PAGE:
Let's say that these are cases that occur randomly in the community. They are not due to any particular exposure, but they are just cases of cancer that occur in the community and there are various workplaces in the community.

Let's say you are sitting in that workplace and you are looking around and you are saying ?Well gee, there are six or seven cases of cancer in here over the last couple of years?. That is odd because I know somebody over in this workplace, they are not thinking about cancer and they might be up here with only one case, and they are probably not thinking too much about it, and the difficulty is in that first one, people are convinced often that there is a problem, and maybe, there is, but very commonly, there isn't, but the question is well, you know, what do you do about that?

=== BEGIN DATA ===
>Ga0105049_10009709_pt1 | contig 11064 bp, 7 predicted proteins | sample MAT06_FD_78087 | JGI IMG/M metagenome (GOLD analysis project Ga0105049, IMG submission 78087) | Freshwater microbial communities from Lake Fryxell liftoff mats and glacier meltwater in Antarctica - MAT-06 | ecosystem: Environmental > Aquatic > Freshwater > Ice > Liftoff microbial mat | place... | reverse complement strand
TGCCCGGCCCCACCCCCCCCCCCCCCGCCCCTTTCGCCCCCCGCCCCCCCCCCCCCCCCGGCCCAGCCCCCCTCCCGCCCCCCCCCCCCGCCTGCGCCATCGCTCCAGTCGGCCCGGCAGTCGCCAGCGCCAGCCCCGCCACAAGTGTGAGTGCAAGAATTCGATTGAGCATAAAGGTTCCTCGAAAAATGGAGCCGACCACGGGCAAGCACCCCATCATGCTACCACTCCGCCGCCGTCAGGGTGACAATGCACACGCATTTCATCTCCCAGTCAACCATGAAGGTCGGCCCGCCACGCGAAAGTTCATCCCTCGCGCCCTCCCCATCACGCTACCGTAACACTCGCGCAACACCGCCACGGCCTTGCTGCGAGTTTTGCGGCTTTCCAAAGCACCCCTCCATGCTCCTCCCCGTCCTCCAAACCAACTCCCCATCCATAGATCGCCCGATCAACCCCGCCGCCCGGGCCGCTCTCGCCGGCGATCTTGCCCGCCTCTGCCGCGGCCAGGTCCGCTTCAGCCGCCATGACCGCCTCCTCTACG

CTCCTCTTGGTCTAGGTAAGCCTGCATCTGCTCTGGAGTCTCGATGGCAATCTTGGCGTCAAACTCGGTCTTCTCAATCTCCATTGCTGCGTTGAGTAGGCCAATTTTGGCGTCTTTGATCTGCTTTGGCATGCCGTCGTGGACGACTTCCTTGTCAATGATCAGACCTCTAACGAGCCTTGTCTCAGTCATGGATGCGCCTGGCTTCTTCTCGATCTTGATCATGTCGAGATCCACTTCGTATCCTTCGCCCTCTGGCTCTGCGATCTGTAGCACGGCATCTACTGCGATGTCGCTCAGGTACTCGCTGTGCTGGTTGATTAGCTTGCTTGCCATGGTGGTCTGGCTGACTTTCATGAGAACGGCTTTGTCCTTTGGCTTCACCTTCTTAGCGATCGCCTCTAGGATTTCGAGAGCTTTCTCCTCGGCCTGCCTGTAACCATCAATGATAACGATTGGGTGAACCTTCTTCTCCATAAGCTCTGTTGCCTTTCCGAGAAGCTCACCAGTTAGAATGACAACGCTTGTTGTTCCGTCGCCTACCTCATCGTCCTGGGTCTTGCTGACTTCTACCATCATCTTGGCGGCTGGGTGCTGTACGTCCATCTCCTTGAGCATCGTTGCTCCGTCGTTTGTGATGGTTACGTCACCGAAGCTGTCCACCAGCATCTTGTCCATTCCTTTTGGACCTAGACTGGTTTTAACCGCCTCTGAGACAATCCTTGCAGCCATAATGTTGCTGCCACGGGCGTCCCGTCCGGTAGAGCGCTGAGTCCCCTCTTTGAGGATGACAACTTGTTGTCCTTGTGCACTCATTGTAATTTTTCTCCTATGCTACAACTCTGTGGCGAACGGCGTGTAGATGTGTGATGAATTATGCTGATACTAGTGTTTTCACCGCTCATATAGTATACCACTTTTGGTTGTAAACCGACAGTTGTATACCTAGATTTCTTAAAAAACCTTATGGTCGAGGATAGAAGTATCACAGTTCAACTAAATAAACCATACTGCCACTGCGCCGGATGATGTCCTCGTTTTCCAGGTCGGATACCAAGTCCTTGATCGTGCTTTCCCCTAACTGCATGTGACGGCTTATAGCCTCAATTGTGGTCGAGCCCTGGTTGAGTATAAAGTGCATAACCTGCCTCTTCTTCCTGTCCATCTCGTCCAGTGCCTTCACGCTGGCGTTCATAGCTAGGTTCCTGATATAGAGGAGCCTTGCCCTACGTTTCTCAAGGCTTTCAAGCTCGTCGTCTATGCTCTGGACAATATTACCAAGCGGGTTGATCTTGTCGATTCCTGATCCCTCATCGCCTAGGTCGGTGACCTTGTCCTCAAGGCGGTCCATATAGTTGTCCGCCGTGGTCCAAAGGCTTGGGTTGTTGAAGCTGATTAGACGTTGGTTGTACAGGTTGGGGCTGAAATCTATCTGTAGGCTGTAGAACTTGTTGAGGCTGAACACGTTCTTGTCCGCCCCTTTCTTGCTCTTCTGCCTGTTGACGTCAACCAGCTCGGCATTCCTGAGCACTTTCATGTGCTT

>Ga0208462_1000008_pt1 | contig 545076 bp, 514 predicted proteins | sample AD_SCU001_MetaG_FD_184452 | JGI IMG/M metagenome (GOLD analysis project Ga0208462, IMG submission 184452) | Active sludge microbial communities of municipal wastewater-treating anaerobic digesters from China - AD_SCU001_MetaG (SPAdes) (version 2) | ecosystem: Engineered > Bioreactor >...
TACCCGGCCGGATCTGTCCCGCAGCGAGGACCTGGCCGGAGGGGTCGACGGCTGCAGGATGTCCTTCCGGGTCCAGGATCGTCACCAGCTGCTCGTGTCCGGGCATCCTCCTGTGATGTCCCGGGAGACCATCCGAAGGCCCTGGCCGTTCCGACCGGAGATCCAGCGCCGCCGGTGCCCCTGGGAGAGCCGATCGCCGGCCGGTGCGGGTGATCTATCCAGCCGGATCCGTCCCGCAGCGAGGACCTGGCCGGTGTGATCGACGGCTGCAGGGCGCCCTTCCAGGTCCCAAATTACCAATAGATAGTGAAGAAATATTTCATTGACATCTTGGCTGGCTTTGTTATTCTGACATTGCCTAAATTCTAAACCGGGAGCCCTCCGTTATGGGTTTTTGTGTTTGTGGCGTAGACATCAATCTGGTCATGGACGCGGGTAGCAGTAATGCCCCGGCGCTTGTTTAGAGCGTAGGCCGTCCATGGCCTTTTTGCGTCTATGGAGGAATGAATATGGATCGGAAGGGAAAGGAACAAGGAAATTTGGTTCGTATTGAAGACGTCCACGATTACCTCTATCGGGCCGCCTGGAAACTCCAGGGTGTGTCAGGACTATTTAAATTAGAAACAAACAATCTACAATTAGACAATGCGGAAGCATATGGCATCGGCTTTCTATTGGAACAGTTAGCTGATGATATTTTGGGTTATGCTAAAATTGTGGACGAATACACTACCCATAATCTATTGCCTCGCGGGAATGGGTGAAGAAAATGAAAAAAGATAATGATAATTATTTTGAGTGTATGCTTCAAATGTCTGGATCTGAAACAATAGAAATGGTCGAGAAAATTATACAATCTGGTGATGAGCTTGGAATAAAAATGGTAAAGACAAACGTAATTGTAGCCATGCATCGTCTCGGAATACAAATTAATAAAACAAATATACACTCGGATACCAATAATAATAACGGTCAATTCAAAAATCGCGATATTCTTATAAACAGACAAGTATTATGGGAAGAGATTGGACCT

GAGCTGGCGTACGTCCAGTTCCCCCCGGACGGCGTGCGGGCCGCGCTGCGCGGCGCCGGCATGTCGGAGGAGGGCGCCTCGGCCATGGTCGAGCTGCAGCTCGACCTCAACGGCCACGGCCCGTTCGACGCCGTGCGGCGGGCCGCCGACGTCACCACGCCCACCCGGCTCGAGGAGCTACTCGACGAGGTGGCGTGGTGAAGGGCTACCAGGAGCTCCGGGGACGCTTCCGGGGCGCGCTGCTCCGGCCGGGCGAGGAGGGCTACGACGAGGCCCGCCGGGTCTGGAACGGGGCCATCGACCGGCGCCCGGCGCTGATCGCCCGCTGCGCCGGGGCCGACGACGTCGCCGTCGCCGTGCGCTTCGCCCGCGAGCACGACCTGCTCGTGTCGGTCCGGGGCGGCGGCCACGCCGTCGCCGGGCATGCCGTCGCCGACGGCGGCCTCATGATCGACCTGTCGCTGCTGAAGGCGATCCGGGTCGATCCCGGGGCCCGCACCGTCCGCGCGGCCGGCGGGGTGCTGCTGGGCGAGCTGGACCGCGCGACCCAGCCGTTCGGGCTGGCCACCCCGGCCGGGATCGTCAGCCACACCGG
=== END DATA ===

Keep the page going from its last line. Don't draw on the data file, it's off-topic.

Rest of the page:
So, in terms of when concerns arise about cancers, I?m not saying when I think they should, but when they tend to come up, it is when there are cases of the same cancer type or sometimes a higher number of a whole lot of different ones, but particularly, the same cancer type, when there is lots of cases and lots can vary from a couple to 50 or 100 depending on the workplace and the view of the people.